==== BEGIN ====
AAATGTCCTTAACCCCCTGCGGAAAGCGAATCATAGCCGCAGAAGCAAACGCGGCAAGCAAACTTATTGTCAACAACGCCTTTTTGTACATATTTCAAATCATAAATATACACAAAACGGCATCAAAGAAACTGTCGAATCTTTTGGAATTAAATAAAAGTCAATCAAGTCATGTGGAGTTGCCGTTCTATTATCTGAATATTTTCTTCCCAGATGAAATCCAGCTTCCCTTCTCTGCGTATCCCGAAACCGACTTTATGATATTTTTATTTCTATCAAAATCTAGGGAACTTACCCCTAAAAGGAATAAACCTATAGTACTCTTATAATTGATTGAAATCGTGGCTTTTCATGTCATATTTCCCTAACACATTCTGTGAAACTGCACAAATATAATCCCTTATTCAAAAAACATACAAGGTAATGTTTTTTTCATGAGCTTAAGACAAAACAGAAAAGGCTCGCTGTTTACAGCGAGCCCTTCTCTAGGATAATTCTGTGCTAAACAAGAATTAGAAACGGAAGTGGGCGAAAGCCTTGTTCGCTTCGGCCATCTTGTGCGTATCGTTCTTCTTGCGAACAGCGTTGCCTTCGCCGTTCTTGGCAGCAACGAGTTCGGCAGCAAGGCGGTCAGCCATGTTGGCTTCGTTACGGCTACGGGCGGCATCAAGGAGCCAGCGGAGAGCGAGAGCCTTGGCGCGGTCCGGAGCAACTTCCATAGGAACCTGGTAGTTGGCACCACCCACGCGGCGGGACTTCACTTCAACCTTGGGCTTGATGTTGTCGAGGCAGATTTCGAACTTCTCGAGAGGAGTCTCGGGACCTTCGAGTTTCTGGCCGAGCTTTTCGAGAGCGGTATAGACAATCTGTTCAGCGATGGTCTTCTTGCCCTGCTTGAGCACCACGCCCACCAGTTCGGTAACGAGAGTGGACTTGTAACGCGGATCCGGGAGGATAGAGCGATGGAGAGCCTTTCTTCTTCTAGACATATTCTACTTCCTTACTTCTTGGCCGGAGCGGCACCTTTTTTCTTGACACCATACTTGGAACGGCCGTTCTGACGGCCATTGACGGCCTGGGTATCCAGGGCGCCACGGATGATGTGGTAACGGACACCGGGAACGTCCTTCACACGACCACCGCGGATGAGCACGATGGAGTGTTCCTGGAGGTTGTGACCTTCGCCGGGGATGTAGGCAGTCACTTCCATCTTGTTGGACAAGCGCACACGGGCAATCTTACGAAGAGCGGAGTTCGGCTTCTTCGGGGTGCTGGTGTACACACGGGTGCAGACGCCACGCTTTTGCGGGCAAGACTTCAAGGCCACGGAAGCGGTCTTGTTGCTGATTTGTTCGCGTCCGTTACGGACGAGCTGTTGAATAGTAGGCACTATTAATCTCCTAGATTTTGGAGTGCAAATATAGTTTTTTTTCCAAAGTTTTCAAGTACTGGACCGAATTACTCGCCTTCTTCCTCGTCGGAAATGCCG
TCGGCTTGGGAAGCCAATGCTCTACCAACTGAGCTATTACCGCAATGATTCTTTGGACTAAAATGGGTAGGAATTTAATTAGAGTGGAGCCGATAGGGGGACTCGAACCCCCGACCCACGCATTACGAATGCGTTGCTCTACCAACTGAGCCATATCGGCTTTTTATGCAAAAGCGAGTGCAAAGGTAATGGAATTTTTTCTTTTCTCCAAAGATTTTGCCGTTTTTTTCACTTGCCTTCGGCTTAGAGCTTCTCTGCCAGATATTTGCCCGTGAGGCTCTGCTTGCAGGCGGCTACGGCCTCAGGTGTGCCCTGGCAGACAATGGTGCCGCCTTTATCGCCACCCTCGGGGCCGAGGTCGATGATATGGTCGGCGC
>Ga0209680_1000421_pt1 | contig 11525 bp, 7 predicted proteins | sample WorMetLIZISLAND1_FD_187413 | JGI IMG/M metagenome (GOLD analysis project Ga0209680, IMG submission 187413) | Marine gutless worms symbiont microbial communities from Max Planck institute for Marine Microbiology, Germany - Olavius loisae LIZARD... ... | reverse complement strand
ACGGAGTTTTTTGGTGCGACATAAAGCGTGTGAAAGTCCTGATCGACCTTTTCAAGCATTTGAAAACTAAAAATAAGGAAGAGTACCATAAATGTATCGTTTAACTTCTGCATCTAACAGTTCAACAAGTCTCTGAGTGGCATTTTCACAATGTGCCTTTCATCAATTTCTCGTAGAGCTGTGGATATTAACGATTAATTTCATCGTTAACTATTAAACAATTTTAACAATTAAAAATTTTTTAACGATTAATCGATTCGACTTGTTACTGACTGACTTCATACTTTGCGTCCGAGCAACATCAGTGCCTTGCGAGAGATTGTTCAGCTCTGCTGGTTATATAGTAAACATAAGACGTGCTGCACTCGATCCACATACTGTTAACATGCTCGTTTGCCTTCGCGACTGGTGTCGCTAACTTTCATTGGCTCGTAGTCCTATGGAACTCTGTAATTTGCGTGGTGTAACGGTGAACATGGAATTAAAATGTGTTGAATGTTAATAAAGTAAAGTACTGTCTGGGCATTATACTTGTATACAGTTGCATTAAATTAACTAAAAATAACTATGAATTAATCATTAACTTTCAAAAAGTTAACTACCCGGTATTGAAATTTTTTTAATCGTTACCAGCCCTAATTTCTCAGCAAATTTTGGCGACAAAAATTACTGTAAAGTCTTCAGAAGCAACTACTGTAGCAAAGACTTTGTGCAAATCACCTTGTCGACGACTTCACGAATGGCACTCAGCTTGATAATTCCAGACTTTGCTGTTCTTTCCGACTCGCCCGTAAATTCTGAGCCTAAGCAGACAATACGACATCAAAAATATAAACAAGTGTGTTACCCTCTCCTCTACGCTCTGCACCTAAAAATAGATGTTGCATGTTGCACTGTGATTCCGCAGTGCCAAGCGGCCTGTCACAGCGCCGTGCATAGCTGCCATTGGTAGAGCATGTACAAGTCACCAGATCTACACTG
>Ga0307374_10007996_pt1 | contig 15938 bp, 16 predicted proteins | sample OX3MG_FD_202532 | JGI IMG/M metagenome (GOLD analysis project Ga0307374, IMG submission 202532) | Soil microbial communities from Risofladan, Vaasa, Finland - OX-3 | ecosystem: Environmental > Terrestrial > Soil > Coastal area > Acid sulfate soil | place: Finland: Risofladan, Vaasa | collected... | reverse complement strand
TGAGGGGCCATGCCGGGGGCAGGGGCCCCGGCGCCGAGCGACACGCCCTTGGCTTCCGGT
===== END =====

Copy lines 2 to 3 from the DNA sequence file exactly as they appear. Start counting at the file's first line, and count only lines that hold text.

TCGGCTTGGGAAGCCAATGCTCTACCAACTGAGCTATTACCGCAATGATTCTTTGGACTAAAATGGGTAGGAATTTAATTAGAGTGGAGCCGATAGGGGGACTCGAACCCCCGACCCACGCATTACGAATGCGTTGCTCTACCAACTGAGCCATATCGGCTTTTTATGCAAAAGCGAGTGCAAAGGTAATGGAATTTTTTCTTTTCTCCAAAGATTTTGCCGTTTTTTTCACTTGCCTTCGGCTTAGAGCTTCTCTGCCAGATATTTGCCCGTGAGGCTCTGCTTGCAGGCGGCTACGGCCTCAGGTGTGCCCTGGCAGACAATGGTGCCGCCTTTATCGCCACCCTCGGGGCCGAGGTCGATGATATGGTCGGCGC
>Ga0209680_1000421_pt1 | contig 11525 bp, 7 predicted proteins | sample WorMetLIZISLAND1_FD_187413 | JGI IMG/M metagenome (GOLD analysis project Ga0209680, IMG submission 187413) | Marine gutless worms symbiont microbial communities from Max Planck institute for Marine Microbiology, Germany - Olavius loisae LIZARD... ... | reverse complement strand